Consider the Fork: A History of How We Cook and Eat

Consider the Fork: A History of How We Cook and Eat

Bee Wilson

Language: English

Pages: 352

ISBN: 0465056970

Format: PDF / Kindle (mobi) / ePub


Since prehistory, humans have braved sharp knives, fire, and grindstones to transform raw ingredients into something delicious—or at least edible. Tools shape what we eat, but they have also transformed how we consume, and how we think about, our food. In Consider the Fork, award-winning food writer Bee Wilson provides a wonderful and witty tour of the evolution of cooking around the world, revealing the hidden history of everyday objects we often take for granted. Technology in the kitchen does not just mean the Pacojets and sous-vide of the modernist kitchen, but also the humbler tools of everyday cooking and eating: a wooden spoon and a skillet, chopsticks and forks. Blending history, science, and anthropology, Wilson reveals how our culinary tools and tricks came to be, and how their influence has shaped modern food culture. The story of how we have tamed fire and ice and wielded whisks, spoons, and graters, all for the sake of putting food in our mouths, Consider the Fork is truly a book to savor.

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Gastronomica, edited by Darra Goldstein. I also owe a debt to Ivan Day and Peter Brears, two remarkable food historians whose work, often through the Leeds History of Food Symposium, has been unusual for its emphasis on the techniques and equipment of historic cookery. Among the general books I have found most useful on cooking technology, seen in context as one aspect of domestic life in Britain, I strongly recommend Caroline Davidson’s superb A Woman’s Work Is Never Done: A History of

Housework in the British Isles, 1650-1950 (Chatto & Windus 1982) and Christina Hardyment’s From Mangle to Microwave: The Mechanisation of Household Work (Polity 1990); the latter covers the modern period up to 1990. For the American side of the same story, told from a feminist point of view, More Work for Mother (Basic Books 1983) by Ruth Schwartz Cowan is thought-provoking. All three of these are brilliant works of social history, as much as histories of gadgetry. There are countless fine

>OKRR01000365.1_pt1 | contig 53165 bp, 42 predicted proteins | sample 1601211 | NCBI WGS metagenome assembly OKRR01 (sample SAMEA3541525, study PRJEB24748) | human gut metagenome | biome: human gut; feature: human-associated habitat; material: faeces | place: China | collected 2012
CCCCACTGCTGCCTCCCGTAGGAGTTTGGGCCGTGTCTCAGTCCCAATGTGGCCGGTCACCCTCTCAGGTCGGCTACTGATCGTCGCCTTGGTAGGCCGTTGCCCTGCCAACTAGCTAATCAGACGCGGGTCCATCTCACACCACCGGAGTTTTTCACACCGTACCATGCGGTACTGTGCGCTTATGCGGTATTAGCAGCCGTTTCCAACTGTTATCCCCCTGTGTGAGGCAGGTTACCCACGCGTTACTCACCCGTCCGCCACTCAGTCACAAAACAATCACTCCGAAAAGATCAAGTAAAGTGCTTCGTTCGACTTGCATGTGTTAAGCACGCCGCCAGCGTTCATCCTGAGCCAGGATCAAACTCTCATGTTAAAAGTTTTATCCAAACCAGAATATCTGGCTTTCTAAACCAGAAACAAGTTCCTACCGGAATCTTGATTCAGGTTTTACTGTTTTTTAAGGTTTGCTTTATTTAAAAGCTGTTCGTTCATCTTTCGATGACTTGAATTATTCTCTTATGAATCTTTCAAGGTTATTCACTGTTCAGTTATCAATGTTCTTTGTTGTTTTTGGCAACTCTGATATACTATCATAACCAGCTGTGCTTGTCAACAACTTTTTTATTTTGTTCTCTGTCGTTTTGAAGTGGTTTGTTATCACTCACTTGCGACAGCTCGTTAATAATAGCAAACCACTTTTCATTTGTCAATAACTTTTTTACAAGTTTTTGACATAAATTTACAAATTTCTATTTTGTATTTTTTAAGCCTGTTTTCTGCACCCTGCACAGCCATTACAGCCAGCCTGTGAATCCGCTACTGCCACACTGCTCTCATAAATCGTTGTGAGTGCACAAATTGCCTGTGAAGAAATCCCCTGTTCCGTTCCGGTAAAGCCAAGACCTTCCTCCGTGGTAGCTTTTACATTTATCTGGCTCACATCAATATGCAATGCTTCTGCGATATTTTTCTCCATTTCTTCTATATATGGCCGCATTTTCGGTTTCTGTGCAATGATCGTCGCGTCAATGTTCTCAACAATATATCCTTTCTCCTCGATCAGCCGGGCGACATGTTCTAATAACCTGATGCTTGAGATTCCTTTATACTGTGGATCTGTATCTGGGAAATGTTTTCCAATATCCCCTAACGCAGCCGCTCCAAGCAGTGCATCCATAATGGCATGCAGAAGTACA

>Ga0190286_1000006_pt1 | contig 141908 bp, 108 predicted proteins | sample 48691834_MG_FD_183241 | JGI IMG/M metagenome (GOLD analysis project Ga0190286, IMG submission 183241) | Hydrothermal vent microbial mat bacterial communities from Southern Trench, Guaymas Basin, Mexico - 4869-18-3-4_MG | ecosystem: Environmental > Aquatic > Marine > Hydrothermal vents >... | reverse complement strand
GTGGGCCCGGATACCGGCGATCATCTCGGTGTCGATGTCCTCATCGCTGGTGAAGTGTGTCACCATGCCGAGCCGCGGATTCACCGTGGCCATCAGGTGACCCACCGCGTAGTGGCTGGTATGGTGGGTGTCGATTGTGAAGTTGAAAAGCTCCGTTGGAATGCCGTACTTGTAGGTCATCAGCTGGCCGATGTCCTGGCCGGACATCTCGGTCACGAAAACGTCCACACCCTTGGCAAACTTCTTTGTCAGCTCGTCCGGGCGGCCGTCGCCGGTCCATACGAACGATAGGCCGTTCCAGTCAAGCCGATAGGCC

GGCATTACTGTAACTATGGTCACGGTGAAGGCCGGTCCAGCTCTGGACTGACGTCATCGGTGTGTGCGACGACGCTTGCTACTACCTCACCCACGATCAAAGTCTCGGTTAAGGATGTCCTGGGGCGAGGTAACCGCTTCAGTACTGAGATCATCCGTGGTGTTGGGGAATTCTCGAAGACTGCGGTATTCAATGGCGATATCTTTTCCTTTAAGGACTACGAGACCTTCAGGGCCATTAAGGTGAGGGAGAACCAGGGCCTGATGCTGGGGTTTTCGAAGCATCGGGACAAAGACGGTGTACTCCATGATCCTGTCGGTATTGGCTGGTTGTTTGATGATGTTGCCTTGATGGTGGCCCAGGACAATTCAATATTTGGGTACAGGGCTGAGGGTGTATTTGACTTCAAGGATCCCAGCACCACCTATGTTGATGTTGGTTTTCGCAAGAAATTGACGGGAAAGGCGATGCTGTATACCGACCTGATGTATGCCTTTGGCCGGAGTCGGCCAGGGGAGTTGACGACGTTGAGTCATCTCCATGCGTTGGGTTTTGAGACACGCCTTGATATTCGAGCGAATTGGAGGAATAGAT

flavors we find most seductive: the golden crust on a French fry, a dark spoonful of maple syrup. A frying pan is a good thing to have around. The Romans also had beautifully made metal colanders and bronze chafing dishes, flattish metal patinae, vast cauldrons of brass and bronze, pastry molds in varying ornate shapes, fish kettles, frying pans with special pouring lips to dispense the sauce and handles that folded up. Much of what has remained looks disconcertingly modern. The range of

full-time job, whether for a servant or a wife. As late as 1912, a housewife married to a policeman listed her daily duties relating to the range: 1. Remove fender and fire-irons. 2. Rake out all the ashes and cinders; first throw in some damp tea-leaves to keep down the dust. 3. Sift the cinders. 4. Clean the flues. 5. Remove all grease from the stove with newspaper. 6. Polish the steels with bathbrick and paraffin. 7. Blacklead the iron parts and polish. 8. Wash the

working in a grand Renaissance kitchen. Without electricity to take the labor away, it was hard to beat whites enough to become a frothy, stable foam—which only happens when the egg’s protein molecules have partly unfolded under contact with air, reforming as an air-filled lattice: stiff peaks. Wire balloon whisks—of the kind we still use today, usually made from stainless steel—were not common until the late eighteenth century. It is possible that individual households in Europe made their own

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